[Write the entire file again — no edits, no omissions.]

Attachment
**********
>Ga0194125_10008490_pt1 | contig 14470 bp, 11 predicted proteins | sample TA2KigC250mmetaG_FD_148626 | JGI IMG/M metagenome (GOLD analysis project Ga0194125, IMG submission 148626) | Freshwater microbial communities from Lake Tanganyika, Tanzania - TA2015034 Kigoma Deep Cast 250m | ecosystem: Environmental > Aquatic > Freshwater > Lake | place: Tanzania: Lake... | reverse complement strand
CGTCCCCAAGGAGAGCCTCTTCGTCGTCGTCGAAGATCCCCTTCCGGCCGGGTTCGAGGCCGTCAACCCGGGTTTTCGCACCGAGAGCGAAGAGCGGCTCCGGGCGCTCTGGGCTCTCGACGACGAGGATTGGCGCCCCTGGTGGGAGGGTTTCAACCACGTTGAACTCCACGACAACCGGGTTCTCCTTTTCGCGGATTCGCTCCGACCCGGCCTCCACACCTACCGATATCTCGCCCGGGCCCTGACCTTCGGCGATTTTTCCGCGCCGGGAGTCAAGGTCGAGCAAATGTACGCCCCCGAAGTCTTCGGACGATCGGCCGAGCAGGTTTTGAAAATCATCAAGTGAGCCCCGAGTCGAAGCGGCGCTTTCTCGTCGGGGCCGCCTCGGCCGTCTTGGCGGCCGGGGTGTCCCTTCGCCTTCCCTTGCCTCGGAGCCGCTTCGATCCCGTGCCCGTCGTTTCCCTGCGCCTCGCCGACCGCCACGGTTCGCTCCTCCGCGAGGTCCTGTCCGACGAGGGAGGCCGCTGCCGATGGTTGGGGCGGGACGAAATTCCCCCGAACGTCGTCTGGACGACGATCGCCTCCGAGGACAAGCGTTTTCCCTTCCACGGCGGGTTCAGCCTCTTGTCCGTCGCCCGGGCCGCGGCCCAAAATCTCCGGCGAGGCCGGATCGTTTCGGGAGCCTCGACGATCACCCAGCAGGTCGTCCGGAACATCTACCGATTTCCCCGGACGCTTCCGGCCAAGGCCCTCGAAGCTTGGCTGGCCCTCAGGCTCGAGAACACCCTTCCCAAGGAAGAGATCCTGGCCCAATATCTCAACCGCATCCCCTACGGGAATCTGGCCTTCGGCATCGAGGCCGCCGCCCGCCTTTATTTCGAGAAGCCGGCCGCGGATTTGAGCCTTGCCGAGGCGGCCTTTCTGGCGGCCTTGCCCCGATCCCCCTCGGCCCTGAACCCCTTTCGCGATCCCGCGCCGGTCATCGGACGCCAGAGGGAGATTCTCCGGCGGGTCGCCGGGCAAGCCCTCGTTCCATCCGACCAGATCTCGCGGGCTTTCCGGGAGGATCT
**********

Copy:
>Ga0194125_10008490_pt1 | contig 14470 bp, 11 predicted proteins | sample TA2KigC250mmetaG_FD_148626 | JGI IMG/M metagenome (GOLD analysis project Ga0194125, IMG submission 148626) | Freshwater microbial communities from Lake Tanganyika, Tanzania - TA2015034 Kigoma Deep Cast 250m | ecosystem: Environmental > Aquatic > Freshwater > Lake | place: Tanzania: Lake... | reverse complement strand
CGTCCCCAAGGAGAGCCTCTTCGTCGTCGTCGAAGATCCCCTTCCGGCCGGGTTCGAGGCCGTCAACCCGGGTTTTCGCACCGAGAGCGAAGAGCGGCTCCGGGCGCTCTGGGCTCTCGACGACGAGGATTGGCGCCCCTGGTGGGAGGGTTTCAACCACGTTGAACTCCACGACAACCGGGTTCTCCTTTTCGCGGATTCGCTCCGACCCGGCCTCCACACCTACCGATATCTCGCCCGGGCCCTGACCTTCGGCGATTTTTCCGCGCCGGGAGTCAAGGTCGAGCAAATGTACGCCCCCGAAGTCTTCGGACGATCGGCCGAGCAGGTTTTGAAAATCATCAAGTGAGCCCCGAGTCGAAGCGGCGCTTTCTCGTCGGGGCCGCCTCGGCCGTCTTGGCGGCCGGGGTGTCCCTTCGCCTTCCCTTGCCTCGGAGCCGCTTCGATCCCGTGCCCGTCGTTTCCCTGCGCCTCGCCGACCGCCACGGTTCGCTCCTCCGCGAGGTCCTGTCCGACGAGGGAGGCCGCTGCCGATGGTTGGGGCGGGACGAAATTCCCCCGAACGTCGTCTGGACGACGATCGCCTCCGAGGACAAGCGTTTTCCCTTCCACGGCGGGTTCAGCCTCTTGTCCGTCGCCCGGGCCGCGGCCCAAAATCTCCGGCGAGGCCGGATCGTTTCGGGAGCCTCGACGATCACCCAGCAGGTCGTCCGGAACATCTACCGATTTCCCCGGACGCTTCCGGCCAAGGCCCTCGAAGCTTGGCTGGCCCTCAGGCTCGAGAACACCCTTCCCAAGGAAGAGATCCTGGCCCAATATCTCAACCGCATCCCCTACGGGAATCTGGCCTTCGGCATCGAGGCCGCCGCCCGCCTTTATTTCGAGAAGCCGGCCGCGGATTTGAGCCTTGCCGAGGCGGCCTTTCTGGCGGCCTTGCCCCGATCCCCCTCGGCCCTGAACCCCTTTCGCGATCCCGCGCCGGTCATCGGACGCCAGAGGGAGATTCTCCGGCGGGTCGCCGGGCAAGCCCTCGTTCCATCCGACCAGATCTCGCGGGCTTTCCGGGAGGATCT